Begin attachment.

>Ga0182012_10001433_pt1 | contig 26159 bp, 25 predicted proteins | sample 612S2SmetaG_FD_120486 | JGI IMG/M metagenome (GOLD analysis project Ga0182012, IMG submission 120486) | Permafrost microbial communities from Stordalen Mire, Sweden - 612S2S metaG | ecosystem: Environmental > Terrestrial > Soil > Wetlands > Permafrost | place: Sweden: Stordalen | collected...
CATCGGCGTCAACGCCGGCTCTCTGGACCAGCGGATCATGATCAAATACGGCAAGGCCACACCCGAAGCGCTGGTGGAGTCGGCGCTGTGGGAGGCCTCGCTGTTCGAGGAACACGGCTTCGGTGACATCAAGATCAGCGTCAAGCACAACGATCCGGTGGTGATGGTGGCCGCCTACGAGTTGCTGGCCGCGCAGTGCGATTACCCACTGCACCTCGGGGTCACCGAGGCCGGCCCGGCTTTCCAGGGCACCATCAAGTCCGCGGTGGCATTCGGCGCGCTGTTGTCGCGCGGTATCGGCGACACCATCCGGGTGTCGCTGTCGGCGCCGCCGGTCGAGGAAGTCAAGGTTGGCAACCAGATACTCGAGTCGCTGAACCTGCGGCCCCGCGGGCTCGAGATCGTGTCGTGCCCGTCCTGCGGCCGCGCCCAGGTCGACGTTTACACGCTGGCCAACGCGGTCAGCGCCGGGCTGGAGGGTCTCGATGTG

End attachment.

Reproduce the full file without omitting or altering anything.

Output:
>Ga0182012_10001433_pt1 | contig 26159 bp, 25 predicted proteins | sample 612S2SmetaG_FD_120486 | JGI IMG/M metagenome (GOLD analysis project Ga0182012, IMG submission 120486) | Permafrost microbial communities from Stordalen Mire, Sweden - 612S2S metaG | ecosystem: Environmental > Terrestrial > Soil > Wetlands > Permafrost | place: Sweden: Stordalen | collected...
CATCGGCGTCAACGCCGGCTCTCTGGACCAGCGGATCATGATCAAATACGGCAAGGCCACACCCGAAGCGCTGGTGGAGTCGGCGCTGTGGGAGGCCTCGCTGTTCGAGGAACACGGCTTCGGTGACATCAAGATCAGCGTCAAGCACAACGATCCGGTGGTGATGGTGGCCGCCTACGAGTTGCTGGCCGCGCAGTGCGATTACCCACTGCACCTCGGGGTCACCGAGGCCGGCCCGGCTTTCCAGGGCACCATCAAGTCCGCGGTGGCATTCGGCGCGCTGTTGTCGCGCGGTATCGGCGACACCATCCGGGTGTCGCTGTCGGCGCCGCCGGTCGAGGAAGTCAAGGTTGGCAACCAGATACTCGAGTCGCTGAACCTGCGGCCCCGCGGGCTCGAGATCGTGTCGTGCCCGTCCTGCGGCCGCGCCCAGGTCGACGTTTACACGCTGGCCAACGCGGTCAGCGCCGGGCTGGAGGGTCTCGATGTG